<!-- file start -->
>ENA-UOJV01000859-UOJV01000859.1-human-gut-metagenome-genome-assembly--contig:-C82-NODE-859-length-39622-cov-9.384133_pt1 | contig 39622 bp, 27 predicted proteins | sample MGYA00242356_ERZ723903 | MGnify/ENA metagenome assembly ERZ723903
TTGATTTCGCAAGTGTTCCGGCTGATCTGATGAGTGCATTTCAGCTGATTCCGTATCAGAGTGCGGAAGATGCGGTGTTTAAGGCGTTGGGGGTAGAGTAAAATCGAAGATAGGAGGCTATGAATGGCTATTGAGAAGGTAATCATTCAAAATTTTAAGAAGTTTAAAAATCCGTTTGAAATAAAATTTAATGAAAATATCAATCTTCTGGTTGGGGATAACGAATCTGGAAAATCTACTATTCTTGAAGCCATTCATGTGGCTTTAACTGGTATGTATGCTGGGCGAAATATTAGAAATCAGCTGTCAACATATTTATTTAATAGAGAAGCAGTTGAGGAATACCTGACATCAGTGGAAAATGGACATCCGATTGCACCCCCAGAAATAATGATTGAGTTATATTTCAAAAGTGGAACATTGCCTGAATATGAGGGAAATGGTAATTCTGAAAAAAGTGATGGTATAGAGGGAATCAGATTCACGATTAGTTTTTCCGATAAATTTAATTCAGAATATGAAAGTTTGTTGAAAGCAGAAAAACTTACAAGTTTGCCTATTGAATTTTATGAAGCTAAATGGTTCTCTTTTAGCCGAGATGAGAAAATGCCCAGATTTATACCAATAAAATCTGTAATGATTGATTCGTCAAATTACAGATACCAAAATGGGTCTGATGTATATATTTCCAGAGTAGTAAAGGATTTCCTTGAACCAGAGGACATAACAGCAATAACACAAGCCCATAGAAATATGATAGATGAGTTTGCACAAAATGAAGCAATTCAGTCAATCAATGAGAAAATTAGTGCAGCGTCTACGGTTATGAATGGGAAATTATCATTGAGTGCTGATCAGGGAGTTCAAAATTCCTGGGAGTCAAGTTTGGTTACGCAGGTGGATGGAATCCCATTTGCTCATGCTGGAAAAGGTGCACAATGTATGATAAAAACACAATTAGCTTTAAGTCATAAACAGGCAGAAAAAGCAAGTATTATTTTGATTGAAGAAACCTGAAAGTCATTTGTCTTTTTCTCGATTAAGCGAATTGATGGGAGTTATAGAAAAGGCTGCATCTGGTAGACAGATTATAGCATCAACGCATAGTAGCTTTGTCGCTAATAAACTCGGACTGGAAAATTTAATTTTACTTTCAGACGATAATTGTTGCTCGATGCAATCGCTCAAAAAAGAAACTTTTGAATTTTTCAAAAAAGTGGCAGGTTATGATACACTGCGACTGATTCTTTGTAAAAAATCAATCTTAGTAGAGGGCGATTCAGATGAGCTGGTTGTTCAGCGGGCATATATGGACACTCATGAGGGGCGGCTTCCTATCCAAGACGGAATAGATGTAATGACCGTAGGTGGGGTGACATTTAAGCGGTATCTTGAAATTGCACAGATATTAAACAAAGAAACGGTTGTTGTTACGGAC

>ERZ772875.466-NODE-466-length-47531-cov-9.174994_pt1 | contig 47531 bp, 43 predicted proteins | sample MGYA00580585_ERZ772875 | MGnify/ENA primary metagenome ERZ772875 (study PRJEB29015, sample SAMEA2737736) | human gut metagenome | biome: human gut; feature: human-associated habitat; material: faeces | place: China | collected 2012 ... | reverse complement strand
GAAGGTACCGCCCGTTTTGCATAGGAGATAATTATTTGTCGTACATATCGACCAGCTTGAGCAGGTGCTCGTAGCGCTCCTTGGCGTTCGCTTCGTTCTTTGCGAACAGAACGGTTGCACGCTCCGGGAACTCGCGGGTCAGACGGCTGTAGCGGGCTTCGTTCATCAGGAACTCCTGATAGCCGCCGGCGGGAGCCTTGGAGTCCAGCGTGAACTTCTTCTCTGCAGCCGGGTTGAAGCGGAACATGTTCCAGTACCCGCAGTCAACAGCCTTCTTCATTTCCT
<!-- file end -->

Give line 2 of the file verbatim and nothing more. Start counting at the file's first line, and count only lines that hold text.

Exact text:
TTGATTTCGCAAGTGTTCCGGCTGATCTGATGAGTGCATTTCAGCTGATTCCGTATCAGAGTGCGGAAGATGCGGTGTTTAAGGCGTTGGGGGTAGAGTAAAATCGAAGATAGGAGGCTATGAATGGCTATTGAGAAGGTAATCATTCAAAATTTTAAGAAGTTTAAAAATCCGTTTGAAATAAAATTTAATGAAAATATCAATCTTCTGGTTGGGGATAACGAATCTGGAAAATCTACTATTCTTGAAGCCATTCATGTGGCTTTAACTGGTATGTATGCTGGGCGAAATATTAGAAATCAGCTGTCAACATATTTATTTAATAGAGAAGCAGTTGAGGAATACCTGACATCAGTGGAAAATGGACATCCGATTGCACCCCCAGAAATAATGATTGAGTTATATTTCAAAAGTGGAACATTGCCTGAATATGAGGGAAATGGTAATTCTGAAAAAAGTGATGGTATAGAGGGAATCAGATTCACGATTAGTTTTTCCGATAAATTTAATTCAGAATATGAAAGTTTGTTGAAAGCAGAAAAACTTACAAGTTTGCCTATTGAATTTTATGAAGCTAAATGGTTCTCTTTTAGCCGAGATGAGAAAATGCCCAGATTTATACCAATAAAATCTGTAATGATTGATTCGTCAAATTACAGATACCAAAATGGGTCTGATGTATATATTTCCAGAGTAGTAAAGGATTTCCTTGAACCAGAGGACATAACAGCAATAACACAAGCCCATAGAAATATGATAGATGAGTTTGCACAAAATGAAGCAATTCAGTCAATCAATGAGAAAATTAGTGCAGCGTCTACGGTTATGAATGGGAAATTATCATTGAGTGCTGATCAGGGAGTTCAAAATTCCTGGGAGTCAAGTTTGGTTACGCAGGTGGATGGAATCCCATTTGCTCATGCTGGAAAAGGTGCACAATGTATGATAAAAACACAATTAGCTTTAAGTCATAAACAGGCAGAAAAAGCAAGTATTATTTTGATTGAAGAAACCTGAAAGTCATTTGTCTTTTTCTCGATTAAGCGAATTGATGGGAGTTATAGAAAAGGCTGCATCTGGTAGACAGATTATAGCATCAACGCATAGTAGCTTTGTCGCTAATAAACTCGGACTGGAAAATTTAATTTTACTTTCAGACGATAATTGTTGCTCGATGCAATCGCTCAAAAAAGAAACTTTTGAATTTTTCAAAAAAGTGGCAGGTTATGATACACTGCGACTGATTCTTTGTAAAAAATCAATCTTAGTAGAGGGCGATTCAGATGAGCTGGTTGTTCAGCGGGCATATATGGACACTCATGAGGGGCGGCTTCCTATCCAAGACGGAATAGATGTAATGACCGTAGGTGGGGTGACATTTAAGCGGTATCTTGAAATTGCACAGATATTAAACAAAGAAACGGTTGTTGTTACGGAC